The International Boundary and Water Commission is very concerned about a gate on a privately funded border wall in New Mexico, but not because it’s a popular place for migrants to illegally cross into the U.S.

IBWC officials think it’s more important to maintain public access to a federal road and famed Monument One – the point where Mexico, New Mexico and Texas intersect – than addressing the immigration crisis raging on the border.

The latest controversy over the “We Build the Wall” project in Sunland Park, New Mexico came over the weekend, and IBWC officials took action on Monday to lock the gate open because they allege the group lacks the proper permit.

“’We Build the Wall’ did not receive a permit to construct a gate on federal property,” IBWC Public Affairs Officer Lori Kuczmanski told KVIA. “It is not acceptable.”

Kuczmanski said the IBWC intervened in the project when We Build the Wall installed the gate on June 3, and the group promised to maintain public access. The IBWC contends We Build the Wall must go through a permit process for the gate, and approval to lock it shut is no guarantee.

“The contractor told the IBWC commissioner on June 4 the gate would remain open,” Kuczmanski said. “It wasn’t. On June 7, letters were exchanged, and their lawyer replied immediately and said that ‘It will be handled immediately.’”

Kuczmanski said the gate remained closed until Monday, when IBWC officials locked it open.

“The IBWC is a fine example of over reach and growing too big,” Brian Kolfage, a triple amputee war veteran and founder of We Build the Wall, posted to Twitter. “They are overstepping DHS, national security experts and undermining President Trump. As soon as they locked our gate open we noticed many other gates around El Paso just opened up!! They are planning for mass invasion.”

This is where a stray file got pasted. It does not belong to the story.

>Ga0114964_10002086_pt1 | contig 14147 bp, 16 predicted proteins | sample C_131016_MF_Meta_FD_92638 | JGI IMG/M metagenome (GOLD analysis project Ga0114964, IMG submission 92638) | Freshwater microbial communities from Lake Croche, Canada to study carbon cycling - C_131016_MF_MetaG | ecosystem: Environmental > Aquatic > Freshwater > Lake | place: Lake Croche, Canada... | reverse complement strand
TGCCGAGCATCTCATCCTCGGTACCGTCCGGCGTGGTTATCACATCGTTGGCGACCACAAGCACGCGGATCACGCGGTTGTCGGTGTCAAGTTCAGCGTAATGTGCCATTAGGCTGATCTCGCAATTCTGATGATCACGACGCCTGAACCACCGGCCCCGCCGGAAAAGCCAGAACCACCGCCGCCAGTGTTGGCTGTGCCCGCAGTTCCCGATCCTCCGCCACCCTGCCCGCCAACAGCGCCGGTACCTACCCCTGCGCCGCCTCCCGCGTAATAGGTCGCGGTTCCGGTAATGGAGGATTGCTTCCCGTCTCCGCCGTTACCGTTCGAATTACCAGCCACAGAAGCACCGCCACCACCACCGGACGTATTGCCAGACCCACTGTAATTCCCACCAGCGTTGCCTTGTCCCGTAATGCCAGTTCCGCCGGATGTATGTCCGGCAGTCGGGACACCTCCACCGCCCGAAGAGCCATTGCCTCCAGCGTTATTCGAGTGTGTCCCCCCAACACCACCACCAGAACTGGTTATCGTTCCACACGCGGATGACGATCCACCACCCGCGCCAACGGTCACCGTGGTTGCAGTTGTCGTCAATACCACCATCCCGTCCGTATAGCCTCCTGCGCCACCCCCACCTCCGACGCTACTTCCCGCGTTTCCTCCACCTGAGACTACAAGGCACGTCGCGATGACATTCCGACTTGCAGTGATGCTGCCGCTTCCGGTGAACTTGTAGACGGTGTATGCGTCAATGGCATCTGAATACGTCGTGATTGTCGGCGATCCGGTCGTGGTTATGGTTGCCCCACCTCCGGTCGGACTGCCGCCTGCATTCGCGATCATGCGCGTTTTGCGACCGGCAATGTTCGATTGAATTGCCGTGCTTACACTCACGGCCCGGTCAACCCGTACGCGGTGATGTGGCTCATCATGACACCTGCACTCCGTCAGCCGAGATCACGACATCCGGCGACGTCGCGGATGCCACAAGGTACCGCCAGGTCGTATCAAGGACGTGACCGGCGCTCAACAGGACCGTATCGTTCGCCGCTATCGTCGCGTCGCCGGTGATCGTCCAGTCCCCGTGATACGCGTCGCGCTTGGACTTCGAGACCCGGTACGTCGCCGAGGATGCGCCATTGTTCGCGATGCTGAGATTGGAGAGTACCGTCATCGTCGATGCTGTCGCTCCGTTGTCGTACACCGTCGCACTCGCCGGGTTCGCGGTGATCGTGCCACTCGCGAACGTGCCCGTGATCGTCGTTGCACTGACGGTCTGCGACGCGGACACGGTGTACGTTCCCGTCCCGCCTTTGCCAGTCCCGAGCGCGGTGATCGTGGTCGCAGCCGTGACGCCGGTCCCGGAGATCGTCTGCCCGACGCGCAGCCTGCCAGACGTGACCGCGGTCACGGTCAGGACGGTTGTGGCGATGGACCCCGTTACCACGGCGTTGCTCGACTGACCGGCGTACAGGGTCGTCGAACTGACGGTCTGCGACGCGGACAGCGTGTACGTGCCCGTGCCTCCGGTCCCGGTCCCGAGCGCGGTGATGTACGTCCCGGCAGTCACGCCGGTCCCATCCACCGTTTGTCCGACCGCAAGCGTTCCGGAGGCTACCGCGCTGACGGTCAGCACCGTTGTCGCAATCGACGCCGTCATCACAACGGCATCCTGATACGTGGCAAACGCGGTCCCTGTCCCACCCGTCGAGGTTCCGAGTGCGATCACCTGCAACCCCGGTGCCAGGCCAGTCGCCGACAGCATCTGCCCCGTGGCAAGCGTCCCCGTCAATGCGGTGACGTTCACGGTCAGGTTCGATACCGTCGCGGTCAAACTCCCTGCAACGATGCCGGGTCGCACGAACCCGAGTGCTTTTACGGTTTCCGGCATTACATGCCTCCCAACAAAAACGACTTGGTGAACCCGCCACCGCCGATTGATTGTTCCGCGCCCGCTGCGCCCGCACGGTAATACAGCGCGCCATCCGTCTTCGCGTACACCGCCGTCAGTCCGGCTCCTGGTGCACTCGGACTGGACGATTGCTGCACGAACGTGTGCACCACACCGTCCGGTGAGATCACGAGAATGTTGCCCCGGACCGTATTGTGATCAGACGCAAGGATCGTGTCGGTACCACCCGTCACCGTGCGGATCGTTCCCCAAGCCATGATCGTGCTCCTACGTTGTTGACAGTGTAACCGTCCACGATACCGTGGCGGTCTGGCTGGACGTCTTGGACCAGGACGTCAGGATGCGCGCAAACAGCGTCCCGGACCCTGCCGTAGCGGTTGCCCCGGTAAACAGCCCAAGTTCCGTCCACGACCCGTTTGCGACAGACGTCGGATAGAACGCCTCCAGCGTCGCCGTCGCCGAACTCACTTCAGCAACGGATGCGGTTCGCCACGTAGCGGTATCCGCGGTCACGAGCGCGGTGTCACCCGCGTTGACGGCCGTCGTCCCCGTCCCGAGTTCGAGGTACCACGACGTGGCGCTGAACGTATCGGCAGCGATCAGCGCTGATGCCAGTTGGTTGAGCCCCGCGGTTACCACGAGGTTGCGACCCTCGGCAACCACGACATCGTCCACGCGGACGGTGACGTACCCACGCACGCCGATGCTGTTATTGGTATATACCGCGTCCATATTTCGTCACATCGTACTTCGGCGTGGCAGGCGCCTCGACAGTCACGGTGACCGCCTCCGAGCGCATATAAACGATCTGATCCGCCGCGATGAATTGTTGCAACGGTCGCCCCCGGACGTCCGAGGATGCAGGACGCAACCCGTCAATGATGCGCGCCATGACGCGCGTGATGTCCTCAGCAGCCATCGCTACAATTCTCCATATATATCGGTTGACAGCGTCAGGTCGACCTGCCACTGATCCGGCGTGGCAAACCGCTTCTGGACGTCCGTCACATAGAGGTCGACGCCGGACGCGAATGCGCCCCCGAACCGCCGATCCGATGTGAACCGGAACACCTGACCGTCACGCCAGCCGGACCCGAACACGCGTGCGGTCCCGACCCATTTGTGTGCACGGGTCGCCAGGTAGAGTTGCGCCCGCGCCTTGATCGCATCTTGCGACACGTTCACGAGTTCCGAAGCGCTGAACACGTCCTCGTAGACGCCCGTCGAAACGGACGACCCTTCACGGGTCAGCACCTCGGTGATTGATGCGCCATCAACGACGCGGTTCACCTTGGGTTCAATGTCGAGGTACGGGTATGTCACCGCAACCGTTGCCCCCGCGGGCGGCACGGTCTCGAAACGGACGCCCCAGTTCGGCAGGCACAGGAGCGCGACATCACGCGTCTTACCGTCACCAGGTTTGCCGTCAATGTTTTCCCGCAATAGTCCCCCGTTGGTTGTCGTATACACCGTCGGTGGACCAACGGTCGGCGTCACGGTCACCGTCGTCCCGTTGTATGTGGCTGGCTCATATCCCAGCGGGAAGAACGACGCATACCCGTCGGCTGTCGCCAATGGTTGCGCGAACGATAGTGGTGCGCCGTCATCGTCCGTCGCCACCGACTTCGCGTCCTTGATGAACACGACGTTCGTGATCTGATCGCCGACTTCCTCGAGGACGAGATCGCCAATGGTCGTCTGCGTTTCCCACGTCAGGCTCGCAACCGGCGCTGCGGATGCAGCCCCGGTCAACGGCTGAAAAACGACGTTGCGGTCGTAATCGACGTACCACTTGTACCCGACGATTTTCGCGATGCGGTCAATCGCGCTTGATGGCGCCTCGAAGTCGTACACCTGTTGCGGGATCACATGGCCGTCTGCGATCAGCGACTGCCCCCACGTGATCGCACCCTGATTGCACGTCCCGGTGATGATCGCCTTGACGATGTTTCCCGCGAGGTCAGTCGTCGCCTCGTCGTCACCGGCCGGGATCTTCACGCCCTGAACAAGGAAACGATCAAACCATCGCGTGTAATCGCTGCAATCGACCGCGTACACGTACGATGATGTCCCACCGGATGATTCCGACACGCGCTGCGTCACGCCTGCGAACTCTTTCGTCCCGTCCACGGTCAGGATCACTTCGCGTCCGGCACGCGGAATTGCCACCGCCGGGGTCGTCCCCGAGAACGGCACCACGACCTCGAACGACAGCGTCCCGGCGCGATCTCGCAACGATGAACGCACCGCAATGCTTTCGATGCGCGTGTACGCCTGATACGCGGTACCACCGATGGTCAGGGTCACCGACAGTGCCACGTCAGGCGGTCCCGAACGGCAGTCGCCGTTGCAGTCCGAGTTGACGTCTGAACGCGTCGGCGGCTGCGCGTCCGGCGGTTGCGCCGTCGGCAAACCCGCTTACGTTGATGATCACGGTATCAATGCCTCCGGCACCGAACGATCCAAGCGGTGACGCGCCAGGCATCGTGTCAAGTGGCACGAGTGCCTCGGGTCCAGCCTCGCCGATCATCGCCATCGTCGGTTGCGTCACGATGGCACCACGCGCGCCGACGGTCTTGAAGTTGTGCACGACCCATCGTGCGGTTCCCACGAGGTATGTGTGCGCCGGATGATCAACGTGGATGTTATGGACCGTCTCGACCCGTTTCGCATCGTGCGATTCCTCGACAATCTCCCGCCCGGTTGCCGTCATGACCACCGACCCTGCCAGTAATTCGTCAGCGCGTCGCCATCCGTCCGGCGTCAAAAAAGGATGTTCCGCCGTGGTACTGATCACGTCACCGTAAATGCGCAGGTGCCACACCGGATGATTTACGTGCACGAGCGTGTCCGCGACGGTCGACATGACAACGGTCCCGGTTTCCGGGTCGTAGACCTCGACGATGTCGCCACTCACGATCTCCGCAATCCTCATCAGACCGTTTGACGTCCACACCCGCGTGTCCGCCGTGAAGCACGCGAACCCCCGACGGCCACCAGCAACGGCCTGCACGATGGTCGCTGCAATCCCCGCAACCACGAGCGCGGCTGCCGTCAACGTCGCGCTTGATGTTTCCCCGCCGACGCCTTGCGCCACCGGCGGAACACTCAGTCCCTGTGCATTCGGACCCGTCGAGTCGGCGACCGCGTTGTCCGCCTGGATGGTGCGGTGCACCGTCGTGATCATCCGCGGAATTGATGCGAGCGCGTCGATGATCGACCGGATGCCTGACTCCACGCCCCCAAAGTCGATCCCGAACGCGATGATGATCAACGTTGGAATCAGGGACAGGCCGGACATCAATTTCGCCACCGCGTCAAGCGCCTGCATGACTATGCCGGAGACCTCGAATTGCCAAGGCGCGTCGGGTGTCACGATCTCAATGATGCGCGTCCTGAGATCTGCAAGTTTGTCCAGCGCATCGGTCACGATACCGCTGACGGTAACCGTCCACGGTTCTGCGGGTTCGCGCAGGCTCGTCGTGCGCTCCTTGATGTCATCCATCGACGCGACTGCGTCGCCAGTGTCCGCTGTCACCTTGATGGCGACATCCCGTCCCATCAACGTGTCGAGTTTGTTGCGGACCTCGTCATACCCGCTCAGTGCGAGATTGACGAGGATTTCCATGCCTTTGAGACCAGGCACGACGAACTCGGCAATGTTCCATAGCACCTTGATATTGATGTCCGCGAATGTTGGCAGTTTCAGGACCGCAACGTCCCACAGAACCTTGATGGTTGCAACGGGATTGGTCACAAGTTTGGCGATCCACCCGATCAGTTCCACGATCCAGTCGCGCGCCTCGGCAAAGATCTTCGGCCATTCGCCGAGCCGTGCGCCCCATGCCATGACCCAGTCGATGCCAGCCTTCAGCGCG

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Mike Furey, foreman for the We Build the Wall project in Sunland Park, told KTSM the gate was locked to restrict public access temporarily to give the concrete at the site time to dry. The roughly $8 million wall stretches about a half mile on private property, which the public must cross through to access Monument One.

“The only reason on the construction site, we have the gate closed, is so we can let the concrete cure for the backside of the base, it’s got to cure for over 72 hours so and then nobody is there,” Furey said. “We sent everybody home on Friday night.”

That’s when the ACLU of New Mexico sent out an action alert, urging citizens to call the IBWC to demand public access to Monument One, KTSM reports.

Former Kansas secretary of state Kris Kobach, a legal advisor for We Build the Wall, said the group is in discussions with the IBWC and Border Patrol to devise policies that maintain both public access and border security.

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“Both the IBWC and the Border Patrol will have a role in the future when determining when the gate is locked and when it is not,” he said.

“We’re respecting their review process and I will say this, there are multiple ways the public could have access. The IBWC and the Border Patrol could agree to certain hours that the gate would be unlocked, they could agree to certain conditions like maybe if there is a Border Patrol officer there when the gate could be unlocked,” Kobach said. “So really, they’re going to have a bigger role down the road in making those decision, those two agencies.”

In the meantime, Kolfage is calling for an investigation into IBWC commissioner Jayne Harkins, and posting pictures and updates online of smugglers ushering thousands of illegal immigrants into the United States.

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